The man who painted David Bowie
Published 6:41 pm, Saturday, April 30, 2016
#PlanetEarth is Blue.
Accompanying the elegy was a portrait of the musician in technicolor, completed by Max in 1987. In it, Bowie, with pompadour hair rendered in thick brushstrokes of red, yellow, black, blue and white, stares provocatively. Across his face, a superimposed rainbow of muted purples and pinks envelops the man, shrouding in mystery a protean figure whose public persona was in a constant state of personal and artistic flux. Located above and to the right of Bowie’s ear is the painter’s signature — a superfluous mark. Max’s customary color palette would seem to be identification enough.
The image of Bowie will headline a retrospective of Max’s work set to open Saturday at Darien’s Geary Gallery.
The Bowie painting typifies the output of a visual artist who, for the duration of his roughly six decade career, has shown a prodigious ability to tap into the zeitgeist by producing images that are always timely and often iconic. Max’s subjects have included politicians (each of the last five U.S. presidents), pop culture figures and, especially, musicians.
“Music has been such a big part of my life. It was jazz, it was pop culture, it was rock and roll. It has so many diverse concepts. It was very enriching. I loved it all,” Max told the Darien News.
Notably, unlike Bowie, a pioneering, risk-taking figure beloved for the vanguard artistry and relentless experimentation of his music, Max’s oeuvre requires a very different metric of success.
Max was born in Germany in 1937 but left the country with his family prior to World War II, living for stints in China, Tibet, Israel and Paris before settling as a teen in Bensonhurst, Brooklyn. Somewhere along the way he began experimenting with pen and paper. “I don’t know how it really happened. I started drawing as a kid and it became a habit. Before I knew it I was doing it every day. I started taking a small course in high school and it became a big course. Then I spent six or seven years in art school,” Max said.
Following his graduation from the Art Students League in New York in the early 1960s, Max founded a Manhattan art studio with friends and began creating designs for books and advertisements. His commercial rise was meteoric. In 1969, his floating head — topped with a Beatles haircut and bearing a large-toothed smile — was featured on the cover of Life Magazine, where he was profiled in a defining article titled, “Peter Max: Portrait of the artist as a very rich man.”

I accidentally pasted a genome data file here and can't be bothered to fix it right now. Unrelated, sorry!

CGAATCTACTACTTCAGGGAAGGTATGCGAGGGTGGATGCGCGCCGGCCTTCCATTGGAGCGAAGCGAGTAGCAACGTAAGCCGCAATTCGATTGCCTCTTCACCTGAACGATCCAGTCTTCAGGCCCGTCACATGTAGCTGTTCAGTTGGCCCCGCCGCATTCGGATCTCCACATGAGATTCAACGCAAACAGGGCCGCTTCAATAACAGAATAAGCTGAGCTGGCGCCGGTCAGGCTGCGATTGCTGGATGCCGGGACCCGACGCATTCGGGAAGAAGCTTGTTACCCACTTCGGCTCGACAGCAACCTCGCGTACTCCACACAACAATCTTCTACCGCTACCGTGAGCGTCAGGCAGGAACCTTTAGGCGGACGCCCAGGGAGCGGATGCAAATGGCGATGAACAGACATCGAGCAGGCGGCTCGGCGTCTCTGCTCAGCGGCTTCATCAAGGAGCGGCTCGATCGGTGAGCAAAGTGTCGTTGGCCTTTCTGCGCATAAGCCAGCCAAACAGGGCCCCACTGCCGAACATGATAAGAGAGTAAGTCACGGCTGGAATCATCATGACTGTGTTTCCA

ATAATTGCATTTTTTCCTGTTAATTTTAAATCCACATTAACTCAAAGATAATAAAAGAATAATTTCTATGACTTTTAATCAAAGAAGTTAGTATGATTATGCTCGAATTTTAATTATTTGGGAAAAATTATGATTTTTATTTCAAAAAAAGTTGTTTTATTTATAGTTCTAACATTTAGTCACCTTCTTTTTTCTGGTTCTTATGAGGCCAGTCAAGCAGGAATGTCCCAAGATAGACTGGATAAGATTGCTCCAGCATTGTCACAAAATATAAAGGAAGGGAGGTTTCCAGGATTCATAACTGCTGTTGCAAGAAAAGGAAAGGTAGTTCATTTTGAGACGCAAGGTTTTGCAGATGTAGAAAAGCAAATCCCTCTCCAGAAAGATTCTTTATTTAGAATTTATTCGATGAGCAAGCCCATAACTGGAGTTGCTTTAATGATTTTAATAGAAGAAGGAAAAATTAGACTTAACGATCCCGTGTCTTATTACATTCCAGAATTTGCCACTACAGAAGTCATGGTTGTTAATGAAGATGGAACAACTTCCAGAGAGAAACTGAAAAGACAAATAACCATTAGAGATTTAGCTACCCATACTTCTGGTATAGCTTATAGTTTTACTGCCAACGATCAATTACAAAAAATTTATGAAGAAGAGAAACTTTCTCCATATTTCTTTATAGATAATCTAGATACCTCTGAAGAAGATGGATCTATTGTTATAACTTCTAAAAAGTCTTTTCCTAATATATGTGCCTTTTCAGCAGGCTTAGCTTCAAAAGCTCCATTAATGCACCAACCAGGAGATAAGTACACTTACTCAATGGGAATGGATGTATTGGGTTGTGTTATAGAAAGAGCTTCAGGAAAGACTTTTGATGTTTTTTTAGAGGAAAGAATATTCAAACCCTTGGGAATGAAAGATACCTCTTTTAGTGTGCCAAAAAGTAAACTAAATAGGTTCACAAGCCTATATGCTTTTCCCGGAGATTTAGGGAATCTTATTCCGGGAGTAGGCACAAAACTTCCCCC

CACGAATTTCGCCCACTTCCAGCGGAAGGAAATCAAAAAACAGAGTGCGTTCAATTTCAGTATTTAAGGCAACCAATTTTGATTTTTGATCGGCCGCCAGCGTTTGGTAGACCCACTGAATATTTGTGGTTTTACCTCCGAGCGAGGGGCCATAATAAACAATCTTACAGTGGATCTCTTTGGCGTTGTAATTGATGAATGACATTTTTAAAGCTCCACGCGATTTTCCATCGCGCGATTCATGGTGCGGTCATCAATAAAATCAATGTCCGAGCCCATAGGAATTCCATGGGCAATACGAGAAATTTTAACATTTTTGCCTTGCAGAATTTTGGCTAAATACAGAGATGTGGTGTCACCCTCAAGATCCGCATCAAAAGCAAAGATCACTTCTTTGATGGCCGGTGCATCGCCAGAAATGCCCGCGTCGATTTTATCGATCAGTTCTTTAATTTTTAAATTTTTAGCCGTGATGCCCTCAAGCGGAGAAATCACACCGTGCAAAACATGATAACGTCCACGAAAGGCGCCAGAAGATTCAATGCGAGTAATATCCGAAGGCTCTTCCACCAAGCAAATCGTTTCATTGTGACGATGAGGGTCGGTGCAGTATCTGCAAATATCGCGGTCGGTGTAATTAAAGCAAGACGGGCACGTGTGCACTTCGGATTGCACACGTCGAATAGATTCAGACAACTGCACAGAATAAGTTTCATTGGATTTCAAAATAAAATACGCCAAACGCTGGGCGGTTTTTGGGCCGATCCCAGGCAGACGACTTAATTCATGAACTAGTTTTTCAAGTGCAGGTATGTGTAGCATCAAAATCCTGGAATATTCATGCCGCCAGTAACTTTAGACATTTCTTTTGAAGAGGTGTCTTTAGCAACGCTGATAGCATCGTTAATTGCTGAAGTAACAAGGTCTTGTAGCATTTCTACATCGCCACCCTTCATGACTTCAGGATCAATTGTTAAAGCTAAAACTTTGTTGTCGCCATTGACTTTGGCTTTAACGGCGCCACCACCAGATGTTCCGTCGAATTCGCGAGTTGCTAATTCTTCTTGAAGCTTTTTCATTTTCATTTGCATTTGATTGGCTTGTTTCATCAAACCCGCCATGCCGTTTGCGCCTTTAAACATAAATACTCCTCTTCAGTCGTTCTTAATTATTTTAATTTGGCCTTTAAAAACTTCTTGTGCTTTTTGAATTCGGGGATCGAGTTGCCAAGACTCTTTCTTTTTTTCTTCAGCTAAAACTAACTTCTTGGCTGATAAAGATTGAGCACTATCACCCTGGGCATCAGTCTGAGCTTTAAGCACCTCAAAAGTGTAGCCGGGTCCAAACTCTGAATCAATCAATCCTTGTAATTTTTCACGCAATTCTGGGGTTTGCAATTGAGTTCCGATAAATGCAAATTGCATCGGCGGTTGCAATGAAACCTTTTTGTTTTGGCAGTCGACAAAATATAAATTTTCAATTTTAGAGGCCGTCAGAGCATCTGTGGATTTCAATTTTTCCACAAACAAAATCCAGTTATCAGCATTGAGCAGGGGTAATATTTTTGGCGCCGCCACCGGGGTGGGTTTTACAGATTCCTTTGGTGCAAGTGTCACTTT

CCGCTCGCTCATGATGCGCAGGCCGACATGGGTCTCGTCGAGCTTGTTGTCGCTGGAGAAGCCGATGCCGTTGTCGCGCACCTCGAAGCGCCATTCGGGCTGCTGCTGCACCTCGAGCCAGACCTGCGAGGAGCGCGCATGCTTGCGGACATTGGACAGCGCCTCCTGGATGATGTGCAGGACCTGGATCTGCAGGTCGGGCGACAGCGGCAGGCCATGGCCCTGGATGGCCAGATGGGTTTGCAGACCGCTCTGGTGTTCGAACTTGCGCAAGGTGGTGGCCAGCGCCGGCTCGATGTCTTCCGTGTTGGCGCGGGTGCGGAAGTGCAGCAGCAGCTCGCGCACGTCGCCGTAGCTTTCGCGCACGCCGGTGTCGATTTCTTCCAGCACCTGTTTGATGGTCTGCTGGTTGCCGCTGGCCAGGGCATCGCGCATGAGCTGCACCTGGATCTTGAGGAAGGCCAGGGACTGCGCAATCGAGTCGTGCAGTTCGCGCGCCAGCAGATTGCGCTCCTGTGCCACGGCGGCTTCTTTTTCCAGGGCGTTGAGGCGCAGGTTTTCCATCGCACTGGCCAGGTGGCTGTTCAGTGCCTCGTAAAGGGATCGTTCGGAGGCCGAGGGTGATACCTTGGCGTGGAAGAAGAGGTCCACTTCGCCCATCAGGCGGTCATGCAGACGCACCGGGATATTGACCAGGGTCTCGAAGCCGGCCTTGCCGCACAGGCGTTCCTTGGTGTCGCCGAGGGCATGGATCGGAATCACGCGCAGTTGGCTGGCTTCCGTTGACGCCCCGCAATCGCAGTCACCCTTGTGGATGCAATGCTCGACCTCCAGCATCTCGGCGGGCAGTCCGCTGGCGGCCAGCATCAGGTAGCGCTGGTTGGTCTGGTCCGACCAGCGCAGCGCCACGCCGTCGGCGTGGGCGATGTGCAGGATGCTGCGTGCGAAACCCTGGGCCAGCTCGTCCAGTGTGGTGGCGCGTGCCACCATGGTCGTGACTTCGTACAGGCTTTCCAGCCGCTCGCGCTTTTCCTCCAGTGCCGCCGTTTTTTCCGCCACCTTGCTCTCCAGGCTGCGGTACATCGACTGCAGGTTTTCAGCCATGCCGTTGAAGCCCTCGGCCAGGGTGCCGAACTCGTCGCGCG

Drawing — some might say capitalizing — on the hippie-era ethos, Max fashioned psychedelic posters in Day Glo hues that became a staple of university dorm room décor. A formidable force in American commercial art, he emerged as the proprietor of a hugely successful money-making operation.
Since those early days, his popularity has never diminished. Lately, he’s produced images for the Rock and Roll Hall of Fame, the Grammys, the Superbowl, NBC’s “The Voice,” the FIFA World Cup and the Olympics.
“Pop culture was always a big thing for me, I was just living it. It was there. It was outside the window. Everywhere I looked it was there,” Max said of his prolific output.
At its best, Peter Max’s fascination with popular culture has allowed him to capture, perhaps even define, quintessential moments and figures in the American experience. Still, his slick, assembly-line approach to art-making, coupled with a kitsch-like refusal to challenge his audience, raises significant questions about the seriousness and importance of his work.
Two days after the recent death of another pop music icon, Prince, Max again turned to social media. He shared with his followers an image, in shades of purple, of an angel’s ascent to heaven, with doves surrounding on all sides. He accompanied the picture with this message:
You were an amazing artist and
your music brought us so much joy.
You nurtured new artists and
changed the music industry.
#RIPPrince Heaven has a Rock & Roll band.
Does Peter Max rank among the premier artists of his generation, as his legion of fans suggests? Or, as others would argue, is he simply a shrewd and commercially calculating crowdpleaser who knows his audience well?
Viewers can judge for themselves by visiting the Geary Gallery, where Max’s work will be on display Saturday through May 7.